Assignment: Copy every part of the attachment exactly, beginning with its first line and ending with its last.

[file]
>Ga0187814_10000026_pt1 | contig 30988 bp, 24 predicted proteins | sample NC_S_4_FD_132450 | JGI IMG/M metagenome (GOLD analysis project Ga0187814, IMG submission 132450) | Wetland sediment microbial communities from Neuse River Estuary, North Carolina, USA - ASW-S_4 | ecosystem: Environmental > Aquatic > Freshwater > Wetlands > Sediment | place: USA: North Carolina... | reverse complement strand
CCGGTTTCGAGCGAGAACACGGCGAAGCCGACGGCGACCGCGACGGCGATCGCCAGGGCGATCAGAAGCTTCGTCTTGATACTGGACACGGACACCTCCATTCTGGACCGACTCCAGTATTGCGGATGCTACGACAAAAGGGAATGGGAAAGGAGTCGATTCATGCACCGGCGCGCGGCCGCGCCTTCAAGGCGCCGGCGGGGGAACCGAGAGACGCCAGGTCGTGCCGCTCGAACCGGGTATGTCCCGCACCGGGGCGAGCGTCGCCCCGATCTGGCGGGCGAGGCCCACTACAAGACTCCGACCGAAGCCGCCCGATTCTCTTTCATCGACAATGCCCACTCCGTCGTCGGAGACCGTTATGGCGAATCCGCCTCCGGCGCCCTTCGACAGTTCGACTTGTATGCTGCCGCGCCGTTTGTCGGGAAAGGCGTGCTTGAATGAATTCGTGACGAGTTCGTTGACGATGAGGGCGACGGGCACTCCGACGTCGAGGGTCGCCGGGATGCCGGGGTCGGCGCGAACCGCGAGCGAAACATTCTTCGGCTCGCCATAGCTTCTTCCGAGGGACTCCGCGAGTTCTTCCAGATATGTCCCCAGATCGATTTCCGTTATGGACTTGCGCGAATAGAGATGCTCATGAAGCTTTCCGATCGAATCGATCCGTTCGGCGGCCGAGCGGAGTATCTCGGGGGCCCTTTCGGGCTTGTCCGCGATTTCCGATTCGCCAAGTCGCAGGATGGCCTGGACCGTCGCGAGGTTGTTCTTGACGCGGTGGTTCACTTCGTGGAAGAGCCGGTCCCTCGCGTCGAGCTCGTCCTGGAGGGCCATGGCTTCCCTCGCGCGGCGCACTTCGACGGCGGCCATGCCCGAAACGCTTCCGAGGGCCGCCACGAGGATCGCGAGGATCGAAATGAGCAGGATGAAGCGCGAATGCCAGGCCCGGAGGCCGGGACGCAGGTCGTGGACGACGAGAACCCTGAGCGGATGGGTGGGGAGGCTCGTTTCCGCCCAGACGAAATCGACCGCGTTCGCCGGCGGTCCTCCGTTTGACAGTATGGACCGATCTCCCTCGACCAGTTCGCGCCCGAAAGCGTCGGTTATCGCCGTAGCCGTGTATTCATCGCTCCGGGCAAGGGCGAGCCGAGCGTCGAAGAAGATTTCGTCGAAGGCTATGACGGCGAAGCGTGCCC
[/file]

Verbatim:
>Ga0187814_10000026_pt1 | contig 30988 bp, 24 predicted proteins | sample NC_S_4_FD_132450 | JGI IMG/M metagenome (GOLD analysis project Ga0187814, IMG submission 132450) | Wetland sediment microbial communities from Neuse River Estuary, North Carolina, USA - ASW-S_4 | ecosystem: Environmental > Aquatic > Freshwater > Wetlands > Sediment | place: USA: North Carolina... | reverse complement strand
CCGGTTTCGAGCGAGAACACGGCGAAGCCGACGGCGACCGCGACGGCGATCGCCAGGGCGATCAGAAGCTTCGTCTTGATACTGGACACGGACACCTCCATTCTGGACCGACTCCAGTATTGCGGATGCTACGACAAAAGGGAATGGGAAAGGAGTCGATTCATGCACCGGCGCGCGGCCGCGCCTTCAAGGCGCCGGCGGGGGAACCGAGAGACGCCAGGTCGTGCCGCTCGAACCGGGTATGTCCCGCACCGGGGCGAGCGTCGCCCCGATCTGGCGGGCGAGGCCCACTACAAGACTCCGACCGAAGCCGCCCGATTCTCTTTCATCGACAATGCCCACTCCGTCGTCGGAGACCGTTATGGCGAATCCGCCTCCGGCGCCCTTCGACAGTTCGACTTGTATGCTGCCGCGCCGTTTGTCGGGAAAGGCGTGCTTGAATGAATTCGTGACGAGTTCGTTGACGATGAGGGCGACGGGCACTCCGACGTCGAGGGTCGCCGGGATGCCGGGGTCGGCGCGAACCGCGAGCGAAACATTCTTCGGCTCGCCATAGCTTCTTCCGAGGGACTCCGCGAGTTCTTCCAGATATGTCCCCAGATCGATTTCCGTTATGGACTTGCGCGAATAGAGATGCTCATGAAGCTTTCCGATCGAATCGATCCGTTCGGCGGCCGAGCGGAGTATCTCGGGGGCCCTTTCGGGCTTGTCCGCGATTTCCGATTCGCCAAGTCGCAGGATGGCCTGGACCGTCGCGAGGTTGTTCTTGACGCGGTGGTTCACTTCGTGGAAGAGCCGGTCCCTCGCGTCGAGCTCGTCCTGGAGGGCCATGGCTTCCCTCGCGCGGCGCACTTCGACGGCGGCCATGCCCGAAACGCTTCCGAGGGCCGCCACGAGGATCGCGAGGATCGAAATGAGCAGGATGAAGCGCGAATGCCAGGCCCGGAGGCCGGGACGCAGGTCGTGGACGACGAGAACCCTGAGCGGATGGGTGGGGAGGCTCGTTTCCGCCCAGACGAAATCGACCGCGTTCGCCGGCGGTCCTCCGTTTGACAGTATGGACCGATCTCCCTCGACCAGTTCGCGCCCGAAAGCGTCGGTTATCGCCGTAGCCGTGTATTCATCGCTCCGGGCAAGGGCGAGCCGAGCGTCGAAGAAGATTTCGTCGAAGGCTATGACGGCGAAGCGTGCCC